For older people, the distance to the supermarket, pharmacy or doctor is often too far in rural regions. Supply bottlenecks affect the local centers of economically underdeveloped villages and single-family home residential areas. At Mainz University of Applied Sciences, our aim is to design architectures and implementation strategies for the small-scale monitoring of such areas. In addition, calculations are being developed for the accessibility of supply facilities that focus on senior citizens by integrating geospatial data on topics such as accessibility and route safety. Direct continuous communication with the target group and an on-site real-world laboratory ensure application opportunities and development needs are identified at an early stage. This project is being funded by the Carl Zeiss Foundation.
The project Spatial intelligence for the integrated care of senior citizens in rural neighborhoods (RAFVINIERT), applied for by Markus Schaffert, Klaus Böhm and Pascal Neis, has received a three-year funding commitment from the Carl Zeiss Foundation. During this period, the i3mainz team will address the issue of mobility for senior citizens in rural areas in close cooperation with various partners. The project will receive up to one million Euro.
The distance to the supermarket, pharmacy or trusted doctor is often a long one in rural regions. For older people who want to live independent lives in their own homes, this distance is sometimes too far. It is no longer just the local centers of economically underdeveloped villages where supply problems are becoming more concentrated. In the foreseeable future, supply bottlenecks are also likely to occur in the single-family home residential areas built in the 1950s, 1960s and 1970s that are so common in the countryside.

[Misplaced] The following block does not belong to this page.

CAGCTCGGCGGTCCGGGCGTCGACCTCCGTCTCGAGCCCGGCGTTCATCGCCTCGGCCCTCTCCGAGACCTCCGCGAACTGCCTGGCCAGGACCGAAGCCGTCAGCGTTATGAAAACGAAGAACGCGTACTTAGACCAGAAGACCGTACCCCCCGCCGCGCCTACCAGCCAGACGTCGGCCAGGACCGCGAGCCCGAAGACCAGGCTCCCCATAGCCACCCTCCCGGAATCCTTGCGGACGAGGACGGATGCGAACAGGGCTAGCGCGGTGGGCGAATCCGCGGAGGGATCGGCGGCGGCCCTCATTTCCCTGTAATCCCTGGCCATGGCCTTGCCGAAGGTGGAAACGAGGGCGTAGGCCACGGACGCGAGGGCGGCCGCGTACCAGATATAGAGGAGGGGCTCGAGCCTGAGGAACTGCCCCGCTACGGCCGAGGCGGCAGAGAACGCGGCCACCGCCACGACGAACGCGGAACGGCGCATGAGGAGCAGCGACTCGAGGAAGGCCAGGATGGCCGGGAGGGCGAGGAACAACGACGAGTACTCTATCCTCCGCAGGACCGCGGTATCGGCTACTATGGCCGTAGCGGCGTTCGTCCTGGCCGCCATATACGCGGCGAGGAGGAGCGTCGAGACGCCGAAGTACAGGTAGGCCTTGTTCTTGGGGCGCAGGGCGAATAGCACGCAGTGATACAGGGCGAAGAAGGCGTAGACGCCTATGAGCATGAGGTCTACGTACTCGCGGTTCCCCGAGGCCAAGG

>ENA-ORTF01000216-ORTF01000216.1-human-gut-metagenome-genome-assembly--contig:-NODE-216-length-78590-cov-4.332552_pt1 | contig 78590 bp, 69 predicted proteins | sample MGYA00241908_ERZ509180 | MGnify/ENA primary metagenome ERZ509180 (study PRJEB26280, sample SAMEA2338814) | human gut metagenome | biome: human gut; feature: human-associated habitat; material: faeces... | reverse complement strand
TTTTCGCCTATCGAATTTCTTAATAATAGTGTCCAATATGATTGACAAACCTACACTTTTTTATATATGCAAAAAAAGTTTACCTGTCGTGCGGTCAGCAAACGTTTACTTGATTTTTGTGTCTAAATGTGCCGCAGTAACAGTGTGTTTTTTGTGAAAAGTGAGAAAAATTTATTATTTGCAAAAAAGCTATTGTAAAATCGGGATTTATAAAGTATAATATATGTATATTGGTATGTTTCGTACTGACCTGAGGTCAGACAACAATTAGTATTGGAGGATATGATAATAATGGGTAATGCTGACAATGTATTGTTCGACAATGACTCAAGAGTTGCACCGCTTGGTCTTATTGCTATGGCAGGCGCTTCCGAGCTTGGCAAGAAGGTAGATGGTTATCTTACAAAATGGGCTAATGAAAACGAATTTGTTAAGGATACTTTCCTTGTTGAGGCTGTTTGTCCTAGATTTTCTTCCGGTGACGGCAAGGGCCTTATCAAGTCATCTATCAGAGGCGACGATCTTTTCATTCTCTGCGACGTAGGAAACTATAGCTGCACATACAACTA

In view of this, i3mainz researchers are developing innovative tools and solutions to supply these areas and their residents in close cooperation with administrative districts and rural communities. They will design tools and implementation strategies for small-scale monitoring within the framework of municipal geodata infrastructures. They will also develop accessibility calculations for services that focus on senior citizens by, for example, integrating geodata only marginally taken into account to date, including data on topics such as individual mobility capabilities, accessibility and route safety, as well as with calculation approaches based on artificial intelligence.
Good tools do not necessarily result in their implementation. The project team is meeting this challenge with continuous communication workshops and a real-world laboratory on site. This will enable continuous discussion of opportunities for use with municipal decision-makers and early identification of development needs in a transdisciplinary set-up.
The project is headed by Markus Schaffert, who has been working at i3mainz since September 2019, focusing on the user-oriented continued development of spatial data infrastructures, the geo-digitization of rural areas and the application of geoinformatics methods for addressing demographic change processes. Partners in the project include the administrative districts of Kaiserslautern and Tirschenreuth, the Landkreistag Rheinland-Pfalz and FIRU mbH (Forschungs- und Informations-Gesellschaft für Fach- und Rechtsfragen der Raum- und Umweltplanung).